Gaytan says this type of corporate fraud is complex as it often involves an international network of individuals whose goal is to make it as challenging as possible to detect.

“Once the lawyers come into place, it is really hard to follow the path of these funds and to find out who was involved,” he says.

As such, one of the best ways to tackle this type of fraud case is to have local representation in each applicable jurisdiction, Gaytan says.

“In our case, we had lawyers in Ontario, but we worked together with lawyers in South America, which is where this pension fund is located. We also have lawyers in the United States, Europe and Central America. We know there was some activity in those jurisdictions. So, we basically have lawyers in every country where we know the funds went through,” he says.

While increasing employee awareness of the growing problem of fraud is one key to prevention, Gaytan says companies also need to implement more structure within the organization, boost compliance, ethics, and make legal improvements.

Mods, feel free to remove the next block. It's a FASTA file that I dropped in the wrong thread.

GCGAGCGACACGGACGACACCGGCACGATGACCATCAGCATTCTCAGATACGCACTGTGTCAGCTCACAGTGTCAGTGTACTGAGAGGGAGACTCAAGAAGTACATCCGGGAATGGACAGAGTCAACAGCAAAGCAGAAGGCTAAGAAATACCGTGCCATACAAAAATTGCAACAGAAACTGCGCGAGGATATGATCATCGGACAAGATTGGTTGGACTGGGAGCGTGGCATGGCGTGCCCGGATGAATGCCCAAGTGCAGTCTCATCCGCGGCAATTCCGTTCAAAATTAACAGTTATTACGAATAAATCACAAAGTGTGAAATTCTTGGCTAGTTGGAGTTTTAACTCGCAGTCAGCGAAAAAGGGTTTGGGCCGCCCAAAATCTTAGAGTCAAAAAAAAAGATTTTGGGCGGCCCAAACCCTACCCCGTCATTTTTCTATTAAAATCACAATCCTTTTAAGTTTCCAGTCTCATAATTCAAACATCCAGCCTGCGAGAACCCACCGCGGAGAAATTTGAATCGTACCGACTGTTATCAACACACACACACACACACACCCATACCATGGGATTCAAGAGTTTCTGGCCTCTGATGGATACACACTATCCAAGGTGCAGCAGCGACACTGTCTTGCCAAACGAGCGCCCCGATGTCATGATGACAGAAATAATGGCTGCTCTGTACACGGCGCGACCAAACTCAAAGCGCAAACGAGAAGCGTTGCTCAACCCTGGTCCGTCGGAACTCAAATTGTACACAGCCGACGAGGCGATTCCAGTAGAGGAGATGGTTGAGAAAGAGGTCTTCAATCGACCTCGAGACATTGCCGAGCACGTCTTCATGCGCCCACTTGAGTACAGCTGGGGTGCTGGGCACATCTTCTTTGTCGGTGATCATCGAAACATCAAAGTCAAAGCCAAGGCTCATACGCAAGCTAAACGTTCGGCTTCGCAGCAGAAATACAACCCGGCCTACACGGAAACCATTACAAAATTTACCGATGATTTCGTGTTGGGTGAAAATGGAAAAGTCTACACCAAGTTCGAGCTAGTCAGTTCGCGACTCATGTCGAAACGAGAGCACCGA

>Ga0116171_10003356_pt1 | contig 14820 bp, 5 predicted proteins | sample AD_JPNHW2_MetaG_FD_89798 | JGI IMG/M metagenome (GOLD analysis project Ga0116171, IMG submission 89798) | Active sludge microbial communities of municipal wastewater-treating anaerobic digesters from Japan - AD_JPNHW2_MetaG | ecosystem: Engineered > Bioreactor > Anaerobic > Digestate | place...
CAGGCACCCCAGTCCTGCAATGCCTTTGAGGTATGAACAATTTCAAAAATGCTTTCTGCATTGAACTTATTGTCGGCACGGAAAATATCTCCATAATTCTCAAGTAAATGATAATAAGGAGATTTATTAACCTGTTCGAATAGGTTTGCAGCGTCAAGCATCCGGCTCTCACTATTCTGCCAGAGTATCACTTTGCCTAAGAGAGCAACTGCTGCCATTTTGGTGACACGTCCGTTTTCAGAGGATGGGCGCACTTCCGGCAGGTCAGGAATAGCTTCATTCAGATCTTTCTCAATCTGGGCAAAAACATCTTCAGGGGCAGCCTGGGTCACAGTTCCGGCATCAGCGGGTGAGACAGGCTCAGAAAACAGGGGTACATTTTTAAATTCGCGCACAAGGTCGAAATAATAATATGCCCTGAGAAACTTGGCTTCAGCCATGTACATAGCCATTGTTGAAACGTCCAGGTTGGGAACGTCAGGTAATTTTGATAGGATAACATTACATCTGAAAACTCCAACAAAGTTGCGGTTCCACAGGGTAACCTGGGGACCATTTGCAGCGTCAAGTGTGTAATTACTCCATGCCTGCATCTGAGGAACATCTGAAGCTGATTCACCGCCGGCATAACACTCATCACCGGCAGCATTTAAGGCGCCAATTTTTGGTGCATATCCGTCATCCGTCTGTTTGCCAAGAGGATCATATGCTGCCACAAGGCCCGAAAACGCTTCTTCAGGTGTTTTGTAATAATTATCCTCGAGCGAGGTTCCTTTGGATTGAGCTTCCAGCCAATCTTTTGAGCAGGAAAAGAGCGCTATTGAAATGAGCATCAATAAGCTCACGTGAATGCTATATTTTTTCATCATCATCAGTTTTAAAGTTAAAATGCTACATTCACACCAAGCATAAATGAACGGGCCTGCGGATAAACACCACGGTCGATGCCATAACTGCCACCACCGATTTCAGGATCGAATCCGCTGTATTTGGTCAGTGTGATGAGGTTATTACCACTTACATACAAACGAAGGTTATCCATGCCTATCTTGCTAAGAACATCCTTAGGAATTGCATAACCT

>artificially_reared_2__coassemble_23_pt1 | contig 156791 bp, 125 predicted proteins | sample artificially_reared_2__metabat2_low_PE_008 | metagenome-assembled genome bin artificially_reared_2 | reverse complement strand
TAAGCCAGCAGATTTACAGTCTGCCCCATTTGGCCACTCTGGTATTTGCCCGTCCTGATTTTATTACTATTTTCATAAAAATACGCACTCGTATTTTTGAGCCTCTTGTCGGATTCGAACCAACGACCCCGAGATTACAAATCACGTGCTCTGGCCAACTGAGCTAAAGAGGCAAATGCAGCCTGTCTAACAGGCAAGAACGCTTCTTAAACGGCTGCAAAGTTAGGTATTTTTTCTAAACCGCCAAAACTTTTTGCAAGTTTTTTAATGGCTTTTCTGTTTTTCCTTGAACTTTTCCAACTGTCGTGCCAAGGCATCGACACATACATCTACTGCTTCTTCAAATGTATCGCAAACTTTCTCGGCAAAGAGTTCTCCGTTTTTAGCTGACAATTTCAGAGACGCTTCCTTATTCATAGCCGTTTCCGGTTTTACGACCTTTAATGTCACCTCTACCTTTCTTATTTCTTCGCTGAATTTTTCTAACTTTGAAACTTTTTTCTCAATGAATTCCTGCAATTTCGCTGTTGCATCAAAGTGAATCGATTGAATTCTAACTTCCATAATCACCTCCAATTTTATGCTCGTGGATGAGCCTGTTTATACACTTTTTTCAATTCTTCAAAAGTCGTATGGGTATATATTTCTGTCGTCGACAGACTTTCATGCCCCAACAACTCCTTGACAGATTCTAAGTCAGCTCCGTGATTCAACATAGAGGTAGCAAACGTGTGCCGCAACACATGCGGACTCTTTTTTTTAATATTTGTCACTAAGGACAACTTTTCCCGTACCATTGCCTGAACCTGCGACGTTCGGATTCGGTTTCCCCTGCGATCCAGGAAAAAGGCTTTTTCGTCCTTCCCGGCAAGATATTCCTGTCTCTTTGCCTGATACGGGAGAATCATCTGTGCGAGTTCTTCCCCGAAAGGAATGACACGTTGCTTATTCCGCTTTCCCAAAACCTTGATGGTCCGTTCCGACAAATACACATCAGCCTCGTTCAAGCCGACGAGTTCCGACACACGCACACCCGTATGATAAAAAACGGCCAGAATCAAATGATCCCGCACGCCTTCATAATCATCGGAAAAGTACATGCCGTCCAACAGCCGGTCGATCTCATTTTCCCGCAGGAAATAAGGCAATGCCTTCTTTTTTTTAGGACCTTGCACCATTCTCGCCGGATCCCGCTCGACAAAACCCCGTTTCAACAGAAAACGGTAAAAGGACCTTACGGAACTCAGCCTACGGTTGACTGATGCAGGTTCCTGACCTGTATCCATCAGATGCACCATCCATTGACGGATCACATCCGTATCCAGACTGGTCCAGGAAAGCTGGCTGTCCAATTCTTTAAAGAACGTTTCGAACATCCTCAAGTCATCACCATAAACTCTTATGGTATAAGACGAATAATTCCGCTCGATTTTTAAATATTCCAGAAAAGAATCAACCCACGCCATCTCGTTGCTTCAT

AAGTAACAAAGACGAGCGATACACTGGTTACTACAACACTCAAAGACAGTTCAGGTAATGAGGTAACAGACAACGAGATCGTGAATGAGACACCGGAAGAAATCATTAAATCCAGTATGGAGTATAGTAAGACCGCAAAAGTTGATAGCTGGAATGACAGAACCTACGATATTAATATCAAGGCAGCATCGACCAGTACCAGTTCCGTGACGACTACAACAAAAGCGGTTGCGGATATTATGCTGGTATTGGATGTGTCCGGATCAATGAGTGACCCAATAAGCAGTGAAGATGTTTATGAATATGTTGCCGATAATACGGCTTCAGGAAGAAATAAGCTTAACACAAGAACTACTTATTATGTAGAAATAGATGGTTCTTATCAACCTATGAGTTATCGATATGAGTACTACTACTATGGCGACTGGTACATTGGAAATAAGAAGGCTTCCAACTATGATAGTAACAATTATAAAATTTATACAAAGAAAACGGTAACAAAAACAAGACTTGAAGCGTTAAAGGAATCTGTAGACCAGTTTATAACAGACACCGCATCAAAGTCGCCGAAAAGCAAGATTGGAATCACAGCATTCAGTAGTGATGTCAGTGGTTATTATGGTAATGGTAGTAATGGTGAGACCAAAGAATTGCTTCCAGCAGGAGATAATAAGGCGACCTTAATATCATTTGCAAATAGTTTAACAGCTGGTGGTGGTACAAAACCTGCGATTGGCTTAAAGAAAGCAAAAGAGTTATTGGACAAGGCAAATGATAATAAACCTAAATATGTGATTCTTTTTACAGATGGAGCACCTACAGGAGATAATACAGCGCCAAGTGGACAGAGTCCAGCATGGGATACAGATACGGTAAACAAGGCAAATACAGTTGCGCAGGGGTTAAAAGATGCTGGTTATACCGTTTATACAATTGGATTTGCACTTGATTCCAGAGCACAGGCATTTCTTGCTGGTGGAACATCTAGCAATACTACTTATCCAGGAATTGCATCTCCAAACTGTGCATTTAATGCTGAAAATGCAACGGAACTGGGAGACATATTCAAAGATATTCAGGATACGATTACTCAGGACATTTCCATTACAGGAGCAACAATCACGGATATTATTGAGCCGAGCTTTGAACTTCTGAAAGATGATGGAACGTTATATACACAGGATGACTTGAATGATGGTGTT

However, once a fraud has been identified, lawyers need to be brought in quickly, he says.

“One of the first things that a lawyer should do is consider putting Mareva injunctions in place, which is to try to freeze all the accounts and assets of the firm and/or individuals that are involved, and also try to consider Anton Piller orders, which basically give you the right to search the premises,” says Gaytan.

“It’s vital to act fast before any potential evidence can be destroyed, and to put all of these orders in place,” he says.

 


Date_Published
2019-10-17
Description

Christopher Gaytan